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Bush administration slashes funding for global warming research
June 03, 2004: The National Oceanic and Atmospheric Administration faces debilitating budget cuts for fiscal year 2005 thanks to the Bush administration's reluctance to combat global warming. A budget document from the NOAA's Office of Oceanic and Atmospheric Research reveals that the president's fiscal year 2005 budget will virtually eliminate the agency's research on abrupt climate change and its effects on human health. NOAA's climate change program would be cut from $70 million in fiscal year 2004 to $59 million in fiscal year 2005, including major cuts to paleoclimatology and educational outreach programs.

Scientists and politicians alike have criticized the proposed budget cuts, while lawmakers on the Senate Commerce Committee have approved a bill by Senator Susan Collins (R-ME) to fund abrupt climate change research with $25 million. The budget cuts also appear to contradict the Bush administration's global warming priorities as delineated in its 2002 climate change science plan, which repeatedly emphasizes the importance of paleoclimatology study.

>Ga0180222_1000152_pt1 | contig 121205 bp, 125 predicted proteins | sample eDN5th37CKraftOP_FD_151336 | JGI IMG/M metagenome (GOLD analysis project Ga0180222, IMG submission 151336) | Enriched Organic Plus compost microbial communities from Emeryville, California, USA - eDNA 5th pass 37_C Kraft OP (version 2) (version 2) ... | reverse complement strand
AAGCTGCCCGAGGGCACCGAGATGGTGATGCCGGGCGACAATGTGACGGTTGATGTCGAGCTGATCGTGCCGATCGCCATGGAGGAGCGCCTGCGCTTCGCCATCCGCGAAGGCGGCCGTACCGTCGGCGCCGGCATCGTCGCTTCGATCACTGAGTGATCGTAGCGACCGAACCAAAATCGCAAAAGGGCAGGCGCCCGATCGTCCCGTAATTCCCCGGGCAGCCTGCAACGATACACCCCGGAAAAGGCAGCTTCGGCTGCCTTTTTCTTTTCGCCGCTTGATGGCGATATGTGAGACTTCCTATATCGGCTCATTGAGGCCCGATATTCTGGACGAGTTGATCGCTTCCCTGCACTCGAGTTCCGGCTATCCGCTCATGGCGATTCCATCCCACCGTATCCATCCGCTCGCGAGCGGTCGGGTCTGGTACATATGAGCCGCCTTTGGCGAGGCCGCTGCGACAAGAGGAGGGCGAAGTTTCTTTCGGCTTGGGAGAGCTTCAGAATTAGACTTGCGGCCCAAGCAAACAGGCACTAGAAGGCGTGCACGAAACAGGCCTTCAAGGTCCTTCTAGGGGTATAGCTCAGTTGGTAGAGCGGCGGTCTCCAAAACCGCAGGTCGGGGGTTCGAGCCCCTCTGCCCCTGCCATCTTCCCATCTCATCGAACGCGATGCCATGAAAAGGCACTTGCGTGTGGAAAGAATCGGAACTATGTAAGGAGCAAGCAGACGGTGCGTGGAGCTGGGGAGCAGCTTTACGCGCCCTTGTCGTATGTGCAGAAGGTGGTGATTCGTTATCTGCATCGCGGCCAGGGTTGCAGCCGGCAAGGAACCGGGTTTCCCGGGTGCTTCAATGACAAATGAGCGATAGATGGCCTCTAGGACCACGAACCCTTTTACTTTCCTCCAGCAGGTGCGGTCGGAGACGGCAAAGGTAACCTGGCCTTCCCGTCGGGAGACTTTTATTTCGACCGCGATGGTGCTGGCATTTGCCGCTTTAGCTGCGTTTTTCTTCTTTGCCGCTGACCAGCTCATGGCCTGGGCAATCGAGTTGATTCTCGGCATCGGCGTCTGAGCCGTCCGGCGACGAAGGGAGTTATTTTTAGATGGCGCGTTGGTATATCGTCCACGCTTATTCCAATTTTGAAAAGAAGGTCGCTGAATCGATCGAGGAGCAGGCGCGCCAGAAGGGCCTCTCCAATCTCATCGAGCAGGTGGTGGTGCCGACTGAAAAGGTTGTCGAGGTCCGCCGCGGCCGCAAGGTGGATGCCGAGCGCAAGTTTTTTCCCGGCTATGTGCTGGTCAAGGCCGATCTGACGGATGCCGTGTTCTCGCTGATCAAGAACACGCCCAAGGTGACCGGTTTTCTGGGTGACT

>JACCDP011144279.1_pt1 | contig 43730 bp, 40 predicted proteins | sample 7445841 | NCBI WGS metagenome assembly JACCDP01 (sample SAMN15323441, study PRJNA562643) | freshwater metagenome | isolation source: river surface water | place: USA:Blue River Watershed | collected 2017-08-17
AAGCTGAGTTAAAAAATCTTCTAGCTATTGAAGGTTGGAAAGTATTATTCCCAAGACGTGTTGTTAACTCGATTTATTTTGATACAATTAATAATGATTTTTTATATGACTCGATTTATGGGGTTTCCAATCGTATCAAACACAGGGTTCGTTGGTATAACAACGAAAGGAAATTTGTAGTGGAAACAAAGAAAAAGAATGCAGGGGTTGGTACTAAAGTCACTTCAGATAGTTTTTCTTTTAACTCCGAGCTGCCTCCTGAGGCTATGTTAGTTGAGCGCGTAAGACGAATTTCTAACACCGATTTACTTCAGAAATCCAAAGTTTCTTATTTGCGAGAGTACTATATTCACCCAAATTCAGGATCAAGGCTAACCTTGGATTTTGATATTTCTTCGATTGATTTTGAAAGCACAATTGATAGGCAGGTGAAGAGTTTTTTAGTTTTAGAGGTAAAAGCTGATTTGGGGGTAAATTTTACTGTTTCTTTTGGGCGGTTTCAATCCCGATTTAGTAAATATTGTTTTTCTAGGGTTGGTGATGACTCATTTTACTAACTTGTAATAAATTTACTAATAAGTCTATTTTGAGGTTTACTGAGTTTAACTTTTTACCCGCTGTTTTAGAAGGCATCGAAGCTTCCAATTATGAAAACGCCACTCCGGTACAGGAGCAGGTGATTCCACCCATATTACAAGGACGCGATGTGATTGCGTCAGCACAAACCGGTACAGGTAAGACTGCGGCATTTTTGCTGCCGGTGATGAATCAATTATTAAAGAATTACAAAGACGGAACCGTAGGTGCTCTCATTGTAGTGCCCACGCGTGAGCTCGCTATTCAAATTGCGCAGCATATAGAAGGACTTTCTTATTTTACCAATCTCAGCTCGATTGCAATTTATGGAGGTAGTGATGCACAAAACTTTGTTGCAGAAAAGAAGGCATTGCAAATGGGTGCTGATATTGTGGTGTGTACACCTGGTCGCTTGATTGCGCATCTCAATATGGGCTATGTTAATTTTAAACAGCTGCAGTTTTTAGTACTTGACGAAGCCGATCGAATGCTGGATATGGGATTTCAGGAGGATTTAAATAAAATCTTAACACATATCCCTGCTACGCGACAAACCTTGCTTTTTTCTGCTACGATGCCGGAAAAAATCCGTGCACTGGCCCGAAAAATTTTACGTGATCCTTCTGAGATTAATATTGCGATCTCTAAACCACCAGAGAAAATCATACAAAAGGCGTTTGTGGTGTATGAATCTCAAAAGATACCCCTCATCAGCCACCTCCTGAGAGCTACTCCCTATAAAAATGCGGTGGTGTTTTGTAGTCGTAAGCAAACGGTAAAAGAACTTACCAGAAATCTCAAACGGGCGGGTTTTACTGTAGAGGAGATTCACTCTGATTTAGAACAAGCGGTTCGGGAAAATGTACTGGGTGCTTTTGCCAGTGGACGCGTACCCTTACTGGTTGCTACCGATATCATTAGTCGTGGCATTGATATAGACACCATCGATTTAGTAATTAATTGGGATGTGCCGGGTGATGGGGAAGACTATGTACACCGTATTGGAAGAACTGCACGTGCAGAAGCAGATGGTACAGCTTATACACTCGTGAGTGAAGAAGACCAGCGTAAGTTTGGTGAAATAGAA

In addition, the White House recently attempted to delay an educational NOAA website which was intended to coincide with the launch of the blockbuster global warming disaster movie, "The Day After Tomorrow." The White House cited political unease as the reason behind the attempted delay -- the website, however, was available to the public on time.

"On global warming, the Bush administration fiddles with the funding as the world burns," said David Doniger, policy director of NRDC's climate center.


 


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